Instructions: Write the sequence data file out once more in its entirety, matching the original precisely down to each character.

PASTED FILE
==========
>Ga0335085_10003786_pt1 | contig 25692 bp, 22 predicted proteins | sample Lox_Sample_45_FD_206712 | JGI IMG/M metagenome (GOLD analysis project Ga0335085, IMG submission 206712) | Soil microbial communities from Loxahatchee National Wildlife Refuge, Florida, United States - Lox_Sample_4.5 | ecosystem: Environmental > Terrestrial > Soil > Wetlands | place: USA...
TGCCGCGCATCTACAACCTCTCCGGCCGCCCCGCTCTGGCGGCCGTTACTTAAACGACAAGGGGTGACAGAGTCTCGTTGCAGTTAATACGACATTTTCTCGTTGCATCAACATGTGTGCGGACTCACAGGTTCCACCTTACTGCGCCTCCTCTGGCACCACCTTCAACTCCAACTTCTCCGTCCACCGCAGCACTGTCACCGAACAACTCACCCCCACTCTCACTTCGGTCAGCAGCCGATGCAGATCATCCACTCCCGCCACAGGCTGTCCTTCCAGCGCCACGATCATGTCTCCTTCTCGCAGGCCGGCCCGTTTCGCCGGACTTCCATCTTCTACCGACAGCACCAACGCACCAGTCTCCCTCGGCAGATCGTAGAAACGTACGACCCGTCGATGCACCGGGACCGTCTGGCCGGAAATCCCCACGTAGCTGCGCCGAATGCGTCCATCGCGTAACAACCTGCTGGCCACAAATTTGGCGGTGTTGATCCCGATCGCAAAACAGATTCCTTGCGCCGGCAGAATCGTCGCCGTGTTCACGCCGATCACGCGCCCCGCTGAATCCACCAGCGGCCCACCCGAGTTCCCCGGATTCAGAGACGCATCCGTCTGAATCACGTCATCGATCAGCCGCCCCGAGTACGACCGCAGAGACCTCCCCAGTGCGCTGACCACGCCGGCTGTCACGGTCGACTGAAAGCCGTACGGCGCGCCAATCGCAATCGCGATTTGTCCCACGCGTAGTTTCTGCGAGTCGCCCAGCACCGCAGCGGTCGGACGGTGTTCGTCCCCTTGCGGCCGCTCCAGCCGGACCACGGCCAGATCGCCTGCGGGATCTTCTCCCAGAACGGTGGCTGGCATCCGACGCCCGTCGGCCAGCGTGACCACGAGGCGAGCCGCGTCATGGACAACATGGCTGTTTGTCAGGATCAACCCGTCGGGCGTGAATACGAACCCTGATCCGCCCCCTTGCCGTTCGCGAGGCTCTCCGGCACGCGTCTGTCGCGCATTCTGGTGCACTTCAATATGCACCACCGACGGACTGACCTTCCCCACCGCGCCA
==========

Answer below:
>Ga0335085_10003786_pt1 | contig 25692 bp, 22 predicted proteins | sample Lox_Sample_45_FD_206712 | JGI IMG/M metagenome (GOLD analysis project Ga0335085, IMG submission 206712) | Soil microbial communities from Loxahatchee National Wildlife Refuge, Florida, United States - Lox_Sample_4.5 | ecosystem: Environmental > Terrestrial > Soil > Wetlands | place: USA...
TGCCGCGCATCTACAACCTCTCCGGCCGCCCCGCTCTGGCGGCCGTTACTTAAACGACAAGGGGTGACAGAGTCTCGTTGCAGTTAATACGACATTTTCTCGTTGCATCAACATGTGTGCGGACTCACAGGTTCCACCTTACTGCGCCTCCTCTGGCACCACCTTCAACTCCAACTTCTCCGTCCACCGCAGCACTGTCACCGAACAACTCACCCCCACTCTCACTTCGGTCAGCAGCCGATGCAGATCATCCACTCCCGCCACAGGCTGTCCTTCCAGCGCCACGATCATGTCTCCTTCTCGCAGGCCGGCCCGTTTCGCCGGACTTCCATCTTCTACCGACAGCACCAACGCACCAGTCTCCCTCGGCAGATCGTAGAAACGTACGACCCGTCGATGCACCGGGACCGTCTGGCCGGAAATCCCCACGTAGCTGCGCCGAATGCGTCCATCGCGTAACAACCTGCTGGCCACAAATTTGGCGGTGTTGATCCCGATCGCAAAACAGATTCCTTGCGCCGGCAGAATCGTCGCCGTGTTCACGCCGATCACGCGCCCCGCTGAATCCACCAGCGGCCCACCCGAGTTCCCCGGATTCAGAGACGCATCCGTCTGAATCACGTCATCGATCAGCCGCCCCGAGTACGACCGCAGAGACCTCCCCAGTGCGCTGACCACGCCGGCTGTCACGGTCGACTGAAAGCCGTACGGCGCGCCAATCGCAATCGCGATTTGTCCCACGCGTAGTTTCTGCGAGTCGCCCAGCACCGCAGCGGTCGGACGGTGTTCGTCCCCTTGCGGCCGCTCCAGCCGGACCACGGCCAGATCGCCTGCGGGATCTTCTCCCAGAACGGTGGCTGGCATCCGACGCCCGTCGGCCAGCGTGACCACGAGGCGAGCCGCGTCATGGACAACATGGCTGTTTGTCAGGATCAACCCGTCGGGCGTGAATACGAACCCTGATCCGCCCCCTTGCCGTTCGCGAGGCTCTCCGGCACGCGTCTGTCGCGCATTCTGGTGCACTTCAATATGCACCACCGACGGACTGACCTTCCCCACCGCGCCA